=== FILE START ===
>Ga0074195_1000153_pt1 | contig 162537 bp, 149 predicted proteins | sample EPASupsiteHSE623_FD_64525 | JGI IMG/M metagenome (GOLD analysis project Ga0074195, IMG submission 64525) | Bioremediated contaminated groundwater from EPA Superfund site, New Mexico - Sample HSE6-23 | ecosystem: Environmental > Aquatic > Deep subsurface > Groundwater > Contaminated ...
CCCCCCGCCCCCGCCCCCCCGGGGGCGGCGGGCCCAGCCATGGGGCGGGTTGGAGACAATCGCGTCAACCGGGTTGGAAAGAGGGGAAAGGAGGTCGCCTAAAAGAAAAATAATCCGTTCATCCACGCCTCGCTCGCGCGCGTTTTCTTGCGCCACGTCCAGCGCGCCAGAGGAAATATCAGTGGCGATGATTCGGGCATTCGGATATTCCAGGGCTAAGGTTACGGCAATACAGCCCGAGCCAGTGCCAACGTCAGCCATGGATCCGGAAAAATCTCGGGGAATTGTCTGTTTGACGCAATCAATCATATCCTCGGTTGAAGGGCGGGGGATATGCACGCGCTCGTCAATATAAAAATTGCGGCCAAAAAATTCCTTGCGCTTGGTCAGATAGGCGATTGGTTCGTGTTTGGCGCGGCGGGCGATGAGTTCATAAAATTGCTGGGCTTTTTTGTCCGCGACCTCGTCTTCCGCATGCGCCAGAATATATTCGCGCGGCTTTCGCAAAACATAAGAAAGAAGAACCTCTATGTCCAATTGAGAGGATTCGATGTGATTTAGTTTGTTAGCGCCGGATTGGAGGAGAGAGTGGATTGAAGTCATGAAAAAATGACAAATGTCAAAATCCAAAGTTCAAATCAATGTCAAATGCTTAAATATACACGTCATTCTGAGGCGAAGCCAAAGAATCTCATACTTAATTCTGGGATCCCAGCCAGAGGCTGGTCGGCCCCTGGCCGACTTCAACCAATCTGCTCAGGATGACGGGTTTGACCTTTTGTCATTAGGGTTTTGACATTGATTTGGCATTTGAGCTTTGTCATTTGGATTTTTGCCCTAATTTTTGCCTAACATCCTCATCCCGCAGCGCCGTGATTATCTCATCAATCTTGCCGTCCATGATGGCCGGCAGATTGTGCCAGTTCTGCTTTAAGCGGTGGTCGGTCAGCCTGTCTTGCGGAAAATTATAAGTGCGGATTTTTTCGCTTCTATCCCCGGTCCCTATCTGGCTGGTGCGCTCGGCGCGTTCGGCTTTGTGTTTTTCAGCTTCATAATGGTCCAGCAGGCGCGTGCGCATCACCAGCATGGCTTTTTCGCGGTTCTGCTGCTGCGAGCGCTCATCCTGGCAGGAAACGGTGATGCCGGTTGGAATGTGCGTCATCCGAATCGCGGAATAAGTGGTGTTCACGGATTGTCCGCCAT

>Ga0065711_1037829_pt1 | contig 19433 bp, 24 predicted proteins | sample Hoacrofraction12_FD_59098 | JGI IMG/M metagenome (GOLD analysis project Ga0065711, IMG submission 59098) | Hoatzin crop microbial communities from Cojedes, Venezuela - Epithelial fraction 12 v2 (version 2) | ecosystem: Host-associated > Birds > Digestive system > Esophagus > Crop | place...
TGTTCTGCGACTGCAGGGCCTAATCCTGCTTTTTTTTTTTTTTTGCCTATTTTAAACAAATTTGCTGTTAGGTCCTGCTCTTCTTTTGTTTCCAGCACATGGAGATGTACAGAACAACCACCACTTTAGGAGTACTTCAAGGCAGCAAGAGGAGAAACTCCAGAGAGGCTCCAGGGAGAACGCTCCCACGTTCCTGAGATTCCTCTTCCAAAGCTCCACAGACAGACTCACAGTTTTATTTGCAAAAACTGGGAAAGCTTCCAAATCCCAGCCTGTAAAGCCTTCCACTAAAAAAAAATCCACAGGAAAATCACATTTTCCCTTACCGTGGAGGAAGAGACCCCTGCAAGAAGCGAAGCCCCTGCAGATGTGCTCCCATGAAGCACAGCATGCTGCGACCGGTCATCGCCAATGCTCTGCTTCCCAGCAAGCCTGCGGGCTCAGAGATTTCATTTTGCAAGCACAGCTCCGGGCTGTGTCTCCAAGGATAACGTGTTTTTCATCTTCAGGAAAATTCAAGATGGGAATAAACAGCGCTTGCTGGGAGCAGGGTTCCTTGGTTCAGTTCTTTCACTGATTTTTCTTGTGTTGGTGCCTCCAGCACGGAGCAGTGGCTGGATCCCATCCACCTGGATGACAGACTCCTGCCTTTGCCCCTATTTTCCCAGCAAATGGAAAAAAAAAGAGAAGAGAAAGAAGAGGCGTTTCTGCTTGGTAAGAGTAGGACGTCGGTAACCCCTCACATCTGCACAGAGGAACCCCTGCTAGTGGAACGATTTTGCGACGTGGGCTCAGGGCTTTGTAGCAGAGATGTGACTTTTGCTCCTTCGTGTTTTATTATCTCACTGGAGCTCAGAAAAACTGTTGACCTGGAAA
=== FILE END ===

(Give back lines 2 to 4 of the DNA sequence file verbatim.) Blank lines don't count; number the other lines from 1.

CCCCCCGCCCCCGCCCCCCCGGGGGCGGCGGGCCCAGCCATGGGGCGGGTTGGAGACAATCGCGTCAACCGGGTTGGAAAGAGGGGAAAGGAGGTCGCCTAAAAGAAAAATAATCCGTTCATCCACGCCTCGCTCGCGCGCGTTTTCTTGCGCCACGTCCAGCGCGCCAGAGGAAATATCAGTGGCGATGATTCGGGCATTCGGATATTCCAGGGCTAAGGTTACGGCAATACAGCCCGAGCCAGTGCCAACGTCAGCCATGGATCCGGAAAAATCTCGGGGAATTGTCTGTTTGACGCAATCAATCATATCCTCGGTTGAAGGGCGGGGGATATGCACGCGCTCGTCAATATAAAAATTGCGGCCAAAAAATTCCTTGCGCTTGGTCAGATAGGCGATTGGTTCGTGTTTGGCGCGGCGGGCGATGAGTTCATAAAATTGCTGGGCTTTTTTGTCCGCGACCTCGTCTTCCGCATGCGCCAGAATATATTCGCGCGGCTTTCGCAAAACATAAGAAAGAAGAACCTCTATGTCCAATTGAGAGGATTCGATGTGATTTAGTTTGTTAGCGCCGGATTGGAGGAGAGAGTGGATTGAAGTCATGAAAAAATGACAAATGTCAAAATCCAAAGTTCAAATCAATGTCAAATGCTTAAATATACACGTCATTCTGAGGCGAAGCCAAAGAATCTCATACTTAATTCTGGGATCCCAGCCAGAGGCTGGTCGGCCCCTGGCCGACTTCAACCAATCTGCTCAGGATGACGGGTTTGACCTTTTGTCATTAGGGTTTTGACATTGATTTGGCATTTGAGCTTTGTCATTTGGATTTTTGCCCTAATTTTTGCCTAACATCCTCATCCCGCAGCGCCGTGATTATCTCATCAATCTTGCCGTCCATGATGGCCGGCAGATTGTGCCAGTTCTGCTTTAAGCGGTGGTCGGTCAGCCTGTCTTGCGGAAAATTATAAGTGCGGATTTTTTCGCTTCTATCCCCGGTCCCTATCTGGCTGGTGCGCTCGGCGCGTTCGGCTTTGTGTTTTTCAGCTTCATAATGGTCCAGCAGGCGCGTGCGCATCACCAGCATGGCTTTTTCGCGGTTCTGCTGCTGCGAGCGCTCATCCTGGCAGGAAACGGTGATGCCGGTTGGAATGTGCGTCATCCGAATCGCGGAATAAGTGGTGTTCACGGATTGTCCGCCAT

>Ga0065711_1037829_pt1 | contig 19433 bp, 24 predicted proteins | sample Hoacrofraction12_FD_59098 | JGI IMG/M metagenome (GOLD analysis project Ga0065711, IMG submission 59098) | Hoatzin crop microbial communities from Cojedes, Venezuela - Epithelial fraction 12 v2 (version 2) | ecosystem: Host-associated > Birds > Digestive system > Esophagus > Crop | place...
TGTTCTGCGACTGCAGGGCCTAATCCTGCTTTTTTTTTTTTTTTGCCTATTTTAAACAAATTTGCTGTTAGGTCCTGCTCTTCTTTTGTTTCCAGCACATGGAGATGTACAGAACAACCACCACTTTAGGAGTACTTCAAGGCAGCAAGAGGAGAAACTCCAGAGAGGCTCCAGGGAGAACGCTCCCACGTTCCTGAGATTCCTCTTCCAAAGCTCCACAGACAGACTCACAGTTTTATTTGCAAAAACTGGGAAAGCTTCCAAATCCCAGCCTGTAAAGCCTTCCACTAAAAAAAAATCCACAGGAAAATCACATTTTCCCTTACCGTGGAGGAAGAGACCCCTGCAAGAAGCGAAGCCCCTGCAGATGTGCTCCCATGAAGCACAGCATGCTGCGACCGGTCATCGCCAATGCTCTGCTTCCCAGCAAGCCTGCGGGCTCAGAGATTTCATTTTGCAAGCACAGCTCCGGGCTGTGTCTCCAAGGATAACGTGTTTTTCATCTTCAGGAAAATTCAAGATGGGAATAAACAGCGCTTGCTGGGAGCAGGGTTCCTTGGTTCAGTTCTTTCACTGATTTTTCTTGTGTTGGTGCCTCCAGCACGGAGCAGTGGCTGGATCCCATCCACCTGGATGACAGACTCCTGCCTTTGCCCCTATTTTCCCAGCAAATGGAAAAAAAAAGAGAAGAGAAAGAAGAGGCGTTTCTGCTTGGTAAGAGTAGGACGTCGGTAACCCCTCACATCTGCACAGAGGAACCCCTGCTAGTGGAACGATTTTGCGACGTGGGCTCAGGGCTTTGTAGCAGAGATGTGACTTTTGCTCCTTCGTGTTTTATTATCTCACTGGAGCTCAGAAAAACTGTTGACCTGGAAA